Armadillidium pulchellum: A new pill-woodlouse for Worcestershire
On May 19 2014, I visited Kingsford Country Park on the Worcestershire /Staffordshire border. This is mainly acid heathland on New Red Sandstone colonised by birch and planted with Scots Pine. Areas of the birchwood have been cleared recently to encourage reptiles and heathland birds.
In a cleared area where Wavy Hair-grass(Deschampsia flexuosa) has recolonized, I turned over a burnt birch log left after a fire. Under it were numerous woodlice(Oniscus asellus and a smaller creature which looked like a tiny burnet moth larva, about 4mm long and striped in yellow. Only when photographed (01) was I able to see that it was a brightly-patterned pill-woodlouse and one of two local species, Armadillidium pulchellum or the rarer A.pictum. Neither has been recorded as far as I knew in Worcestershire, so I kept the specimen and gave it to John Bingham to photograph. His excellent photos (02 & 03) revealed the bright colours and characteristic features and I was able to send them to Steve Gregory of the British Myriapod and Isopod Group who confirmed the specimen as Armadillidium pulchellum from the chamfered edge to the first pereonite segment.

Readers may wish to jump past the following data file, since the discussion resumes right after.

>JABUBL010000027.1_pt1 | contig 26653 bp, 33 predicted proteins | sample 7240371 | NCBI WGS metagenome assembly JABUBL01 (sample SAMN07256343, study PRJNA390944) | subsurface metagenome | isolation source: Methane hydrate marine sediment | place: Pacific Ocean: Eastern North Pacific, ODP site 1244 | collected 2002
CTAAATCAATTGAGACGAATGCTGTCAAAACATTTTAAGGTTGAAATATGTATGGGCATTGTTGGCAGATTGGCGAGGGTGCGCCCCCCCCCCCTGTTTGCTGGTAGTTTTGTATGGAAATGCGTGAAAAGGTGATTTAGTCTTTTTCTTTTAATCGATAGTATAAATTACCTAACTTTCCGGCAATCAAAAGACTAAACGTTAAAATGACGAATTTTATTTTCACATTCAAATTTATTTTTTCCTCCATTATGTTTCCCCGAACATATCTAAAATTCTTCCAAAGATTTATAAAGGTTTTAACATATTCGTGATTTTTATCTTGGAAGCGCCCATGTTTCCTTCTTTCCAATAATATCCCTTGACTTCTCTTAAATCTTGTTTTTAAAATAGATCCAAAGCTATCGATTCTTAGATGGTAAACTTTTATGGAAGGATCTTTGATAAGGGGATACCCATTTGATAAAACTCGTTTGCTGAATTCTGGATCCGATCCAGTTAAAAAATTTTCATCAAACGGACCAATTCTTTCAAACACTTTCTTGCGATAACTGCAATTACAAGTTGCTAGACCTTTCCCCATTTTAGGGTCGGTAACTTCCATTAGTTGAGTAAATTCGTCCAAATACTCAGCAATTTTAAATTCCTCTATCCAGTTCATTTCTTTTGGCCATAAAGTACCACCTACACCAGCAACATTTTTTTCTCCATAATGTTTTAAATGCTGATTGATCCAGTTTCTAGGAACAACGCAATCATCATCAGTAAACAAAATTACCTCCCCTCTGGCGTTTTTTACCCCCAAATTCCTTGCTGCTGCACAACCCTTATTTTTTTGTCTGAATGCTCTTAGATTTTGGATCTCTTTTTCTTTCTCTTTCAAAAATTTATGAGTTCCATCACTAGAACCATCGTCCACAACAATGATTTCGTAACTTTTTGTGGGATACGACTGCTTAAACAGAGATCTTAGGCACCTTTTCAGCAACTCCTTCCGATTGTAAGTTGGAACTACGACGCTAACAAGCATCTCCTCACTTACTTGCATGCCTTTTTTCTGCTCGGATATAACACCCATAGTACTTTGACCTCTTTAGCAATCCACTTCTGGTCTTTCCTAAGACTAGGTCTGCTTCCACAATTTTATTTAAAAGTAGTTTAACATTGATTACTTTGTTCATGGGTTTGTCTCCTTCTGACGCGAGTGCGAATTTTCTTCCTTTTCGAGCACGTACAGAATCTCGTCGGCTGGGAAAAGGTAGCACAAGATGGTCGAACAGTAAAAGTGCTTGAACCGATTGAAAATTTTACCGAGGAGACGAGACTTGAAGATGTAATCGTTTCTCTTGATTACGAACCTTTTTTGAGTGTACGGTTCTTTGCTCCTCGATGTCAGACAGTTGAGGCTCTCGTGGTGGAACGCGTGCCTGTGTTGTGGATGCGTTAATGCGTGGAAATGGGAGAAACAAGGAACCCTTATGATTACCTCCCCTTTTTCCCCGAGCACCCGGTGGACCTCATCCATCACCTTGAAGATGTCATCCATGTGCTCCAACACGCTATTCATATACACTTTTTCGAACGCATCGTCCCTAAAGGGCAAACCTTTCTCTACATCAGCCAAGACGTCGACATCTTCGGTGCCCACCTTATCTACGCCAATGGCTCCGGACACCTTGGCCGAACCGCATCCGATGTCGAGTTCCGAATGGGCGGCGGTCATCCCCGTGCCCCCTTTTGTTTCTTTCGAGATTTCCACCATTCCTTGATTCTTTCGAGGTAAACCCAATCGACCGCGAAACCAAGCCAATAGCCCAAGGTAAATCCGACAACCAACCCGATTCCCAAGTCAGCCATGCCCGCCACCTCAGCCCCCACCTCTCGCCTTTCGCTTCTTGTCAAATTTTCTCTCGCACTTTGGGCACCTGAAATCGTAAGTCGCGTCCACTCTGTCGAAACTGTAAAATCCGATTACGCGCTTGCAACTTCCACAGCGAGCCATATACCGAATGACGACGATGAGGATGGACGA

This species occurs locally in the north and west of the UK and Steve Gregory commented that the Kingsford record bridged a gap between the Welsh and Peak District sites. The typical habitat for A. pulchellum is dry calcareous grassland, though in Devon and parts of Wales it favours overgrown heaths, bracken, stone walls and oak woodland. In southern and eastern England where it is rare, it is associated with heathland often where conifers have been planted. Although it was once thought to be very scarce, records have increased as naturalists become aware of its identity.
It is a very small creature just 2mm diameter when rolled up, but worth looking for in other parts of Worcestershire especially on heaths or in dry open woodland. Careful separation is needed from Armadillidium pictum which is much rarer, but may occur in the north or west of the county.
01 Armadillidium pulchellum at Kingsford. Brett Westwood
02 Armadillidium pulchellum at Kingsford. John Bingham
03 Armadillidium pulchellum at Kingsford. John Bingham